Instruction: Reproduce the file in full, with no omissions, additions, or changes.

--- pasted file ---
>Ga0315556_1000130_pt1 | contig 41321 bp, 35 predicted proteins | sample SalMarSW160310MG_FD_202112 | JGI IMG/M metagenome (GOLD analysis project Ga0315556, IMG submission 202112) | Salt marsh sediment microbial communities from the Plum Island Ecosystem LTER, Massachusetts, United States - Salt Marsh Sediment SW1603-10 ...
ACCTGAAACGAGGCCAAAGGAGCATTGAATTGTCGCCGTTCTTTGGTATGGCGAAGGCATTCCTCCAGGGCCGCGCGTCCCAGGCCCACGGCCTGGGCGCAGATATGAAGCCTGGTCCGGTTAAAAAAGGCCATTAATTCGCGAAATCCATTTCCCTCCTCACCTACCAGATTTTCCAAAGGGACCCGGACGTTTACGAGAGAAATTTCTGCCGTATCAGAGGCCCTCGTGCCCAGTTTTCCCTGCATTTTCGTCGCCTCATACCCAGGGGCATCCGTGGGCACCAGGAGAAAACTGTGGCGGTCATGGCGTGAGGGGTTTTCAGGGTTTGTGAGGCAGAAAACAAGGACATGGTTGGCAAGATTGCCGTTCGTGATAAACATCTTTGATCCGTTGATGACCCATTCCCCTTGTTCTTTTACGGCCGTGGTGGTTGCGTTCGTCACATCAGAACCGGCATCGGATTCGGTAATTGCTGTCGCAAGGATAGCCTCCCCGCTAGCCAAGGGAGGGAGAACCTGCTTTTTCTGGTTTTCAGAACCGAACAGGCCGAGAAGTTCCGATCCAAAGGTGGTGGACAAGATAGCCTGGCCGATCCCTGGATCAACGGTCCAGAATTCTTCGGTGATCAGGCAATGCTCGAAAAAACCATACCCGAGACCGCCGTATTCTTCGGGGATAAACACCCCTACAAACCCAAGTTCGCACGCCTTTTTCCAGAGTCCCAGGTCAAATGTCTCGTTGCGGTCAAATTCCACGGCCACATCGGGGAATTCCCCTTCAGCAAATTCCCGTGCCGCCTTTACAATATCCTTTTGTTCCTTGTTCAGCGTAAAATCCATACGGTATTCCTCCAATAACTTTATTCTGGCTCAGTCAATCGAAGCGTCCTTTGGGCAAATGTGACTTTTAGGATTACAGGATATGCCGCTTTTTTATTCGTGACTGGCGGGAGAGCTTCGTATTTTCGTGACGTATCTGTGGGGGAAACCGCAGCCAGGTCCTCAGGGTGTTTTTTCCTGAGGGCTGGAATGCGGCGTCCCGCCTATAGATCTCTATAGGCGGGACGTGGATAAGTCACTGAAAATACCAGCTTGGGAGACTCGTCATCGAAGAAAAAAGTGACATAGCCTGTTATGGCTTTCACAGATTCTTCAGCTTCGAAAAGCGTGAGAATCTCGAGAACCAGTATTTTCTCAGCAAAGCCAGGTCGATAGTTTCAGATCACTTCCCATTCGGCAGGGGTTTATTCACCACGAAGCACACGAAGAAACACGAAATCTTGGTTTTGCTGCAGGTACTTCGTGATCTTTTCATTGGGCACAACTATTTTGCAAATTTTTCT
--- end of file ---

>Ga0315556_1000130_pt1 | contig 41321 bp, 35 predicted proteins | sample SalMarSW160310MG_FD_202112 | JGI IMG/M metagenome (GOLD analysis project Ga0315556, IMG submission 202112) | Salt marsh sediment microbial communities from the Plum Island Ecosystem LTER, Massachusetts, United States - Salt Marsh Sediment SW1603-10 ...
ACCTGAAACGAGGCCAAAGGAGCATTGAATTGTCGCCGTTCTTTGGTATGGCGAAGGCATTCCTCCAGGGCCGCGCGTCCCAGGCCCACGGCCTGGGCGCAGATATGAAGCCTGGTCCGGTTAAAAAAGGCCATTAATTCGCGAAATCCATTTCCCTCCTCACCTACCAGATTTTCCAAAGGGACCCGGACGTTTACGAGAGAAATTTCTGCCGTATCAGAGGCCCTCGTGCCCAGTTTTCCCTGCATTTTCGTCGCCTCATACCCAGGGGCATCCGTGGGCACCAGGAGAAAACTGTGGCGGTCATGGCGTGAGGGGTTTTCAGGGTTTGTGAGGCAGAAAACAAGGACATGGTTGGCAAGATTGCCGTTCGTGATAAACATCTTTGATCCGTTGATGACCCATTCCCCTTGTTCTTTTACGGCCGTGGTGGTTGCGTTCGTCACATCAGAACCGGCATCGGATTCGGTAATTGCTGTCGCAAGGATAGCCTCCCCGCTAGCCAAGGGAGGGAGAACCTGCTTTTTCTGGTTTTCAGAACCGAACAGGCCGAGAAGTTCCGATCCAAAGGTGGTGGACAAGATAGCCTGGCCGATCCCTGGATCAACGGTCCAGAATTCTTCGGTGATCAGGCAATGCTCGAAAAAACCATACCCGAGACCGCCGTATTCTTCGGGGATAAACACCCCTACAAACCCAAGTTCGCACGCCTTTTTCCAGAGTCCCAGGTCAAATGTCTCGTTGCGGTCAAATTCCACGGCCACATCGGGGAATTCCCCTTCAGCAAATTCCCGTGCCGCCTTTACAATATCCTTTTGTTCCTTGTTCAGCGTAAAATCCATACGGTATTCCTCCAATAACTTTATTCTGGCTCAGTCAATCGAAGCGTCCTTTGGGCAAATGTGACTTTTAGGATTACAGGATATGCCGCTTTTTTATTCGTGACTGGCGGGAGAGCTTCGTATTTTCGTGACGTATCTGTGGGGGAAACCGCAGCCAGGTCCTCAGGGTGTTTTTTCCTGAGGGCTGGAATGCGGCGTCCCGCCTATAGATCTCTATAGGCGGGACGTGGATAAGTCACTGAAAATACCAGCTTGGGAGACTCGTCATCGAAGAAAAAAGTGACATAGCCTGTTATGGCTTTCACAGATTCTTCAGCTTCGAAAAGCGTGAGAATCTCGAGAACCAGTATTTTCTCAGCAAAGCCAGGTCGATAGTTTCAGATCACTTCCCATTCGGCAGGGGTTTATTCACCACGAAGCACACGAAGAAACACGAAATCTTGGTTTTGCTGCAGGTACTTCGTGATCTTTTCATTGGGCACAACTATTTTGCAAATTTTTCT